Titel: Postpsychiatry: Mental Health in a Postmodern World
Autor/en: Patrick J. Bracken, Philip Thomas
OXFORD UNIV PR
Februar 2006 - kartoniert - 312 Seiten
Postpsychiatry shows how recent developments in philosophy and ethics can help us to clarify some of the dilemmas and conflicts around different understandings of madness. Throughout, the authors examine the conflicting ways in which politicians, academics, and mental health professionals appear to understand madness, and contrast this with voices and experiences that are usually excluded - those of the people who use mental health services. Drawing on
evidence from psychiatric service users and survivors, the humanities and anthropology, it points out a brave new direction for mental health practice.
Introduction: 'The times they are a-changin' ; Doing their best ; 1. Values, evidence, conflict ; 2. What counts as evidence? ; The miracle drug ; 3. The battle for acceptance: defining the relationship between medicine and the world of madness and distress ; The ring ; 4. Foregrounding contexts: what kinds of understanding are appropriate in the world of mental illness? ; Losing Peter ; 5. Mind, language and meaning ; Beetles ; 6. Ethics before technology - is 'treatment' the best way to think about mental health work? ; 7. Narrative and the ethics of representation ; 8. Meaning and recovery ; 9. Citizenship and the politics of identity ; 10. Are you local? Responding to the challenge of globalisation in mental health ; The veil
Patrick Bracken is a graduate of the National University of Ireland who did his early medical and psychiatric training in Southern Ireland. In the years 1987-1991 he worked for the Medical Foundation for the Care of Victims of Torture in Uganda and subsequently worked for the Medical Foundation in London. His M.D. degree was awarded for research with a rural village in the notorious 'Luwero Triangle' of Uganda. His interest in the psychological effects of violence
has continued and he has carried out a number of consultancies for Save The Children in West Africa and most recently with refugees from Bhutan living in Nepal.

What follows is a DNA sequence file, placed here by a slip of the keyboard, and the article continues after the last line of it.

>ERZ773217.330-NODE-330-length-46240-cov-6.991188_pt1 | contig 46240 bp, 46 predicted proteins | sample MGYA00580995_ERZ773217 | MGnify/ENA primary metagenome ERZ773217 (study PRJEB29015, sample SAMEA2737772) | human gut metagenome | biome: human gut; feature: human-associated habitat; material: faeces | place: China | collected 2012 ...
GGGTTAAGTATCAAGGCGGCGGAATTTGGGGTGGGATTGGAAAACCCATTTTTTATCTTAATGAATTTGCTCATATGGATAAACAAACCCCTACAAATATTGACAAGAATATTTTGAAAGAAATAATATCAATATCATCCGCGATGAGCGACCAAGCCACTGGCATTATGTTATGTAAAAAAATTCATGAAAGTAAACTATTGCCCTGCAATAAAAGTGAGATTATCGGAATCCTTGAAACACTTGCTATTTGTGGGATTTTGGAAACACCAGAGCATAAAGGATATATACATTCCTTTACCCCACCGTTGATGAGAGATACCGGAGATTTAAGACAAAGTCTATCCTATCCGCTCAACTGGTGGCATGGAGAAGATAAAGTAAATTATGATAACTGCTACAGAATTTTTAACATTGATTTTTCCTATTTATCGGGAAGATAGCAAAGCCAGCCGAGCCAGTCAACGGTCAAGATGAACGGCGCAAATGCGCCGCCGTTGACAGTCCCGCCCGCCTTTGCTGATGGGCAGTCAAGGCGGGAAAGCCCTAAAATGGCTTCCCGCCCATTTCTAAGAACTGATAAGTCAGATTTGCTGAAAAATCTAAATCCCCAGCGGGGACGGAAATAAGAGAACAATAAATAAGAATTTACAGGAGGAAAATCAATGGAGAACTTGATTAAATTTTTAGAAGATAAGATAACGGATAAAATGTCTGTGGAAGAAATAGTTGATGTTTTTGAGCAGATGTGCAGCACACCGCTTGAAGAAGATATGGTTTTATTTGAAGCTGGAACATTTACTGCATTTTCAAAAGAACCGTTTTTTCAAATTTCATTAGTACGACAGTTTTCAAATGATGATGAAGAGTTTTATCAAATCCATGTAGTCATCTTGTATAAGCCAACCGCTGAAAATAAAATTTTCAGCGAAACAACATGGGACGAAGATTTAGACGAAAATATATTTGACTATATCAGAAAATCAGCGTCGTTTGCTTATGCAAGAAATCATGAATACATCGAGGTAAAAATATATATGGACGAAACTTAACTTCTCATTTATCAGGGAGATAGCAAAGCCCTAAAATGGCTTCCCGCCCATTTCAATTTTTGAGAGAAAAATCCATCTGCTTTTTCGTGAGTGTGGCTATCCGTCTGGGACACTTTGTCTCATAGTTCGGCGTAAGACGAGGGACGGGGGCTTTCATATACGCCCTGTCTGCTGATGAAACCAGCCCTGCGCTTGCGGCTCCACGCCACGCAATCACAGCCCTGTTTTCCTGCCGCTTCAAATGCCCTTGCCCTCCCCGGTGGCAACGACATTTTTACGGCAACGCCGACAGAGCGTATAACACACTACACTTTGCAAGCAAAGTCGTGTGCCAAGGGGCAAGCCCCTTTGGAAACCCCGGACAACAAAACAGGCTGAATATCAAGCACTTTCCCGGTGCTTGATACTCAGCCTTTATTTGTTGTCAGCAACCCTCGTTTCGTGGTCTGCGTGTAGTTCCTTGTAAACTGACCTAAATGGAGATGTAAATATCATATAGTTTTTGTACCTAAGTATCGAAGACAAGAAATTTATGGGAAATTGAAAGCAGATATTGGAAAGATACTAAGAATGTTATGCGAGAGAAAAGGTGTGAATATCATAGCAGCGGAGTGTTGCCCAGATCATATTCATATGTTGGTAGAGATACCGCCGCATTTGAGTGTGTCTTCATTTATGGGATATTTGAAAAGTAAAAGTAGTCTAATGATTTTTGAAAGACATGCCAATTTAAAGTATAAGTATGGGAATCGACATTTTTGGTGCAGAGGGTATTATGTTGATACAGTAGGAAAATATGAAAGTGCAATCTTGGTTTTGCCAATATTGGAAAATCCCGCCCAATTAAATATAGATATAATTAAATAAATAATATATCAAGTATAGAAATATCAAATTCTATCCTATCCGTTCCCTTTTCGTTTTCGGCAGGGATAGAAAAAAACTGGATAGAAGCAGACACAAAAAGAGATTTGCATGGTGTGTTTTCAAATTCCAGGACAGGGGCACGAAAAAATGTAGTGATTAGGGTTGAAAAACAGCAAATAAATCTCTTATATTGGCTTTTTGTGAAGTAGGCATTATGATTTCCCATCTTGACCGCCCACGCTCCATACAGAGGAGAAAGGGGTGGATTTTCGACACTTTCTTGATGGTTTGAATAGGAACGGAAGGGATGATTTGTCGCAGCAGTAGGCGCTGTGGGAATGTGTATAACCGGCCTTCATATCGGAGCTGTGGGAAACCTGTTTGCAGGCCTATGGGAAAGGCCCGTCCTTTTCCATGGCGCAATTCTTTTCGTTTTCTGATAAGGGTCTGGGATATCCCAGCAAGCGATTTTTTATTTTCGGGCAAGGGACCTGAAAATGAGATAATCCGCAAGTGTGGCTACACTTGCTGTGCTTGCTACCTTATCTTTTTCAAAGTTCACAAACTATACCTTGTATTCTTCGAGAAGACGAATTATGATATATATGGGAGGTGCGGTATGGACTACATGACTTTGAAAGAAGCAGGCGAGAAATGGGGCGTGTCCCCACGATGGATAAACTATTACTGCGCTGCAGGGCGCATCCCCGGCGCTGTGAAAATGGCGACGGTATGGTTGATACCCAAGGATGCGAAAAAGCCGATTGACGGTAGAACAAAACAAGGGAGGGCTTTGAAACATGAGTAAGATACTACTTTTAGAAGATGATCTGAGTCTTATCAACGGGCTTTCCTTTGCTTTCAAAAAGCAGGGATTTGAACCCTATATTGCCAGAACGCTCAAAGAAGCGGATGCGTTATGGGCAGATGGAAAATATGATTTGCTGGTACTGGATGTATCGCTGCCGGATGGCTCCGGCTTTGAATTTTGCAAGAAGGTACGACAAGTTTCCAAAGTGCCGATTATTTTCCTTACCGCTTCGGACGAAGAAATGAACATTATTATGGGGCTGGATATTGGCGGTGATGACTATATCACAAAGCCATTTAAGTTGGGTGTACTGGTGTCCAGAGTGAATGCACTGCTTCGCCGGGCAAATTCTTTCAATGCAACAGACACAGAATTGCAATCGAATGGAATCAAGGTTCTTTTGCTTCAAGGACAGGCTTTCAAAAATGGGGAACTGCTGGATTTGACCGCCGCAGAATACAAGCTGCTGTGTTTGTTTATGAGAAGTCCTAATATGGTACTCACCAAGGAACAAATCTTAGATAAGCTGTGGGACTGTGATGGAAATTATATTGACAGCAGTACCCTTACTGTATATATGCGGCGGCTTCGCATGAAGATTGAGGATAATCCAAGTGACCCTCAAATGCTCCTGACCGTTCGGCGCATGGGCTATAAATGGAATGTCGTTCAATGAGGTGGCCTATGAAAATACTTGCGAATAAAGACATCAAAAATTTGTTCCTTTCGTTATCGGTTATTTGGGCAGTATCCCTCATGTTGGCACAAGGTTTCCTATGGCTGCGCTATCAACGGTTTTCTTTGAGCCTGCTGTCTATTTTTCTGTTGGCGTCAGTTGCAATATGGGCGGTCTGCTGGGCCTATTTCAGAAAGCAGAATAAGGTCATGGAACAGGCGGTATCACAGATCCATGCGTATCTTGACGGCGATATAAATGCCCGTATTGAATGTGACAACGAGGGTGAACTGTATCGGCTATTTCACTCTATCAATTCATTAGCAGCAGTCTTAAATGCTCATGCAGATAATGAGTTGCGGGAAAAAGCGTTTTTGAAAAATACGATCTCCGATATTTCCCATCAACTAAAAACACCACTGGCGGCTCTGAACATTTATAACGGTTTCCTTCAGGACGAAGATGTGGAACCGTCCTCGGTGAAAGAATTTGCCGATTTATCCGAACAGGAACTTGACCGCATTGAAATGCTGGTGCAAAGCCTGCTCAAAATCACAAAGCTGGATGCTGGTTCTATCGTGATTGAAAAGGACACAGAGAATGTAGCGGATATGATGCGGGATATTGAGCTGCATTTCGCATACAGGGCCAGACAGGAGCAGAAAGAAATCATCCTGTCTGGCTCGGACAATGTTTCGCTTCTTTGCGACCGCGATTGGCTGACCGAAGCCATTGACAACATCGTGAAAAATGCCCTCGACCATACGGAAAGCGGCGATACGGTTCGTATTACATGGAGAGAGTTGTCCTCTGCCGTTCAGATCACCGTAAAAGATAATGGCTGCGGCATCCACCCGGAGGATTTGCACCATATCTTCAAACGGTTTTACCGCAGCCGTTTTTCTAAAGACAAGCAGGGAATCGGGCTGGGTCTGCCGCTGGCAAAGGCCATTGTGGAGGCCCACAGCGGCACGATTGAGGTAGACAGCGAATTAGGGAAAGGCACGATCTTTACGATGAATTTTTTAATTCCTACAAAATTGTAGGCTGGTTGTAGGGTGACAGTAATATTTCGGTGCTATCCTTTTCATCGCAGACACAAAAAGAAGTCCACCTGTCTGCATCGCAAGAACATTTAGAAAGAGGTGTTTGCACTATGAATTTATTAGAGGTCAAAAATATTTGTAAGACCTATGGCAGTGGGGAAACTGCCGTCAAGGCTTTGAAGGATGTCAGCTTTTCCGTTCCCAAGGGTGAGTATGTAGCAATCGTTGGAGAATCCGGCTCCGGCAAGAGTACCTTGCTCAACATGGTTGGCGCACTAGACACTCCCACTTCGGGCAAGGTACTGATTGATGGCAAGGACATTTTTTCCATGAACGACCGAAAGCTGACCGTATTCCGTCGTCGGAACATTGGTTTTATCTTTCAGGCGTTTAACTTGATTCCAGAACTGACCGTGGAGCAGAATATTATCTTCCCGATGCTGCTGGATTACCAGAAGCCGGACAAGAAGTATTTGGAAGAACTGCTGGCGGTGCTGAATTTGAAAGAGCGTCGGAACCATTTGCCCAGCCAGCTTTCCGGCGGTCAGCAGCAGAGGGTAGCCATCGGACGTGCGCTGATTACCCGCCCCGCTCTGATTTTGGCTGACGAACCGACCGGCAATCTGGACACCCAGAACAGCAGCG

Philip Thomas is a writer and Senior Research Fellow in the Centre for Citizenship and Community Mental Health, in the School of Health Studies, University of Bradford. Until recently he was consultant psychiatrist with Bradford's Assertive Outreach Team, and had worked as a full time consultant for over 20 years in the NHS, in Manchester, North Wales and Bradford. His academic interests include critical social and cultural psychiatry and philosophy. He is also interested in narrative and the
problems of representation in medicine and literature. He has developed alliances with survivors of psychiatry and service users, locally, nationally and internationally. He is well-known for his academic and clinical work on the experience of hearing voices, arguing that these, and other experiences
of psychosis, are understandable in the context of the person's life story and current life circumstances.
... this book is very successful at making you think about your clinical practice... It challenged my thinking and I found myself nodding my head to some of the ideas presented, but totally disagreeing with others. If the aim of this book is to challenge status quo thinking then it does this very well and for this alone is highly recommended. Journal of Mental Health ... this book provides an engaged and, at times, provocative critique of the current state of psychiatry. As such, it deserves a wide readership. British Journal of Psychiatry ... an important book, and should be read by everyone with half a care to improve their understanding and practice. Mental Health Today